The eating of apples and honey are traditional for Rosh Hashanah. The practice signifies a hope for a sweet and prosperous new year. You don’t have to be Jewish to enjoy these little sweet challah rolls. You will want to keep the recipe handy for year-round use, not just for holidays.
The Author Says: “I filled these delicious rolls with cooked apples and honey, which we eat at the beginning of the meal and wish everyone a sweet new year. Almost every year on Rosh Hashanah I host at least 25 people in my home. I give each guest their own small plate with a challah roll, apple slices and small bowl of honey to save some of the time that slips away when passing these essential holiday elements around the table. Perhaps I invented these challah rolls that are filled with sautéed apples and honey to further streamline the entire beginning of the meal?” –Paula Shoyer
Apple and Honey Challah Rolls Recipe
1/2 ounce (2 envelopes) dry yeast
1/2 cup warm water
1 cup boiling water
1/2 cup cold water
1/2 cup plus 1 teaspoon canola oil, divided
1 Tablespoon salt
2/3 cup plus 1 teaspoon sugar, divided
3 large eggs, divided use
1 teaspoon pure vanilla extract
2 teaspoons cinnamon
6-1/4 to 6-1/2 cups bread flour
Reserved egg plus 2 teaspoons water
1 Tablespoon honey
Place 1/3 cup warm water into a liquid measuring cup. Add the yeast and teaspoon sugar and mix. Let sit five minutes, or until thick. Meanwhile, in a large mixing bowl, place 1/2 cup of the oil, salt and 2/3 cup sugar. Whisk well. Add the boiling water and whisk to dissolve the salt and sugar. Add the cold water and mix again.
Beat the eggs in a separate bowl and add to oil mixture, reserving one tablespoon to brush on the loaves. Cover the reserved egg and place in the fridge. Add the vanilla and cinnamon to the bowl and whisk in. Do not worry that the cinnamon does not dissolve; it will mix in later. When the yeast bubbles, add the yeast mixture to the bowl and stir.
Add 6 cups of the flour, one cup at a time, mixing the flour in completely after each addition. You can use the dough hook in a stand mixer. Place the dough on a floured surface and knead until smooth, adding flour a little at a time from the remaining 1/2 cup. The dough is done when you rub your palm across the dough and it feels soft. Shape the dough into a ball. Lift up the dough and add the remaining one teaspoon oil to the bowl and rub all around the bowl and on top of the dough. Place the dough into the oiled bowl and cover with plastic wrap. Let rise one hour.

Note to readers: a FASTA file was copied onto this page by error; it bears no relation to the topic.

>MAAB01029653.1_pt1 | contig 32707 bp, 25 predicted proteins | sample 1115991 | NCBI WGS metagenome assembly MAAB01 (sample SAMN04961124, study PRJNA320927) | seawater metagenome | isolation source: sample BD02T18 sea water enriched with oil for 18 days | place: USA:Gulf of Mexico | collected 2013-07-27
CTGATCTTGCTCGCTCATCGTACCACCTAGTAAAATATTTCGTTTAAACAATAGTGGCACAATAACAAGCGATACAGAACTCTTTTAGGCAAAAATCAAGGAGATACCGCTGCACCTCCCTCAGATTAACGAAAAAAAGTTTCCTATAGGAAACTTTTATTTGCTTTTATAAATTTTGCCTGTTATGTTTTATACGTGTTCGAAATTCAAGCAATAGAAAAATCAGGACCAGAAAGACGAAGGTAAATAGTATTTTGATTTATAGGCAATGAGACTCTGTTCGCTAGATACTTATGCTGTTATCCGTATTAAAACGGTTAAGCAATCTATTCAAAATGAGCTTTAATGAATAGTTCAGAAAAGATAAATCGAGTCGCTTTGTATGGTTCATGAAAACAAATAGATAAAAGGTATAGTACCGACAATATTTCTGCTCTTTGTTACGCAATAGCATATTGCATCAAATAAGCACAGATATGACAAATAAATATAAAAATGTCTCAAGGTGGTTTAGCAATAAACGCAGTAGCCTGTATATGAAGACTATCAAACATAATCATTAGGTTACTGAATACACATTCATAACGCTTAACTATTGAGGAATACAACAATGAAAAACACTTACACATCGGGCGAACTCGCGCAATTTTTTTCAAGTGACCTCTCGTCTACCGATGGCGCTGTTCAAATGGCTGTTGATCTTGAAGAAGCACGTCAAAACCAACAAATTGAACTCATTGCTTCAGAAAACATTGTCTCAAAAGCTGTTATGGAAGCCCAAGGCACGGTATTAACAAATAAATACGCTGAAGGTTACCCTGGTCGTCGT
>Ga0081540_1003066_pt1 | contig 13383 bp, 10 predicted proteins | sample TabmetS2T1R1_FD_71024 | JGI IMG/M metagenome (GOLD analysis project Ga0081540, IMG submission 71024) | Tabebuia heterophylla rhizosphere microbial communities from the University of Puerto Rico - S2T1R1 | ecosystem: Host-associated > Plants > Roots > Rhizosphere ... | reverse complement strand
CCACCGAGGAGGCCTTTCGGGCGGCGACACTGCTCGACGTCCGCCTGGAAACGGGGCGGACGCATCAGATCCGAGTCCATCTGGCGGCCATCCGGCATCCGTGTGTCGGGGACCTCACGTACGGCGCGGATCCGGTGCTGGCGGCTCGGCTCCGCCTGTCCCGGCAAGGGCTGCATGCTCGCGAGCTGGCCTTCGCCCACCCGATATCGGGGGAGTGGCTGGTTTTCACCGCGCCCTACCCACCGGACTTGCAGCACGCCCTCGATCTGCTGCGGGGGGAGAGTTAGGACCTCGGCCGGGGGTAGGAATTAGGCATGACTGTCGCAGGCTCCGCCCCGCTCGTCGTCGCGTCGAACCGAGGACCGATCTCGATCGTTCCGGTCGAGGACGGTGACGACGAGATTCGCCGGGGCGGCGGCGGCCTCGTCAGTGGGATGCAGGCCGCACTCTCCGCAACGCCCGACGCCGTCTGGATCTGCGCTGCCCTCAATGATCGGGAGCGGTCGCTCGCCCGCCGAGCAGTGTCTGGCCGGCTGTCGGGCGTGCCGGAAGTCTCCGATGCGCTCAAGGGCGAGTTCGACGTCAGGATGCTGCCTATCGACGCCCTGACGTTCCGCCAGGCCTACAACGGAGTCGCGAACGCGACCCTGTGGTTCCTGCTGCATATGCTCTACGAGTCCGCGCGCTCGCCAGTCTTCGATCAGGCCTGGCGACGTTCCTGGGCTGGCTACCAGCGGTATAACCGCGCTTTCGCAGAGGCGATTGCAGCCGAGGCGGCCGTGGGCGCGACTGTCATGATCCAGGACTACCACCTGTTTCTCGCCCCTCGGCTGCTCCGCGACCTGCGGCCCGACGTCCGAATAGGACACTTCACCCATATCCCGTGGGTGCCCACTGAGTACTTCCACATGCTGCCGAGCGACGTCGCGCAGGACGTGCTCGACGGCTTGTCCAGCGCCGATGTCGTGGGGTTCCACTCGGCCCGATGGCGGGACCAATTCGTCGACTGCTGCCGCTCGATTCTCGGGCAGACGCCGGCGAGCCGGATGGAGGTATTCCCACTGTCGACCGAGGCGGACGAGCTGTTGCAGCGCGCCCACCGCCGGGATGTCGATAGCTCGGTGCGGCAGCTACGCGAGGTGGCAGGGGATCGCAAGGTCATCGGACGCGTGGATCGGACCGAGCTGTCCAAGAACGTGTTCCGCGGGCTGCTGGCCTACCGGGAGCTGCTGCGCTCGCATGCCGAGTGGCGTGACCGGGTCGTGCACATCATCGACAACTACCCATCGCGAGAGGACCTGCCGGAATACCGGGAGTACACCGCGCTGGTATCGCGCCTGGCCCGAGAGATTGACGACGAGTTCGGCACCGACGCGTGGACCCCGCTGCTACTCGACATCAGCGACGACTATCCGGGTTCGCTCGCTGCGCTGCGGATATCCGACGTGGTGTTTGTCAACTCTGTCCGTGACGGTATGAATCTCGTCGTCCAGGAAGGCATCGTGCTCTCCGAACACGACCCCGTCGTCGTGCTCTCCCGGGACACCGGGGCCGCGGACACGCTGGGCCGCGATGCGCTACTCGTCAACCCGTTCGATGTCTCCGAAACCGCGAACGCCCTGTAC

Meanwhile, prepare the apples. Peel and core the apples and cut into 1/4-inch cubes. Heat the oil in a large frying pan over medium heat. When hot, add the brown sugar, 1 teaspoon cinnamon, nutmeg and apples. Cook for 5 to 10 minutes, stirring often, until fork tender. You do not want them to be too soft. Add the remaining teaspoon cinnamon and honey and stir. Scoop into another bowl and let cool. If any liquid remains in the bowl, strain out before filling the rolls.
When the dough has risen, divide into 24 pieces. Roll each piece into a ball and then roll between your hands into an 8-inch strand. Place horizontally in front of you and use a rolling pin to roll the dough until it is about 4 inches wide. Add one heaping Tablespoon of apple filling and use your fingers to spread along the dough the long way. Fold one long side of dough over the filling and then roll up to close. Pinch the edges closed, tucking in any apples that try to escape. Tie each strand into a knot, pulling an end through the top to look like a button, or shape into a spiral by coiling the strand around and tucking in the end.
Place on the prepared baking sheets and cover with plastic wrap. Let rise 30 minutes.
Preheat oven to 375 F. Take the reserved egg, add two teaspoons water and one tablespoon honey and stir. Brush the tops of the rolls.
Bake for 20 to 25 minutes, or until lightly browned. Store covered at room temperature for up to three days or freeze for up to three months.
Yield: 24 rolls
Recipe Source: “The Holiday Kosher Baker: Traditional & Contemporary Holiday Desserts” by Paula Shoyer (Sterling)
Reprinted with express written permission.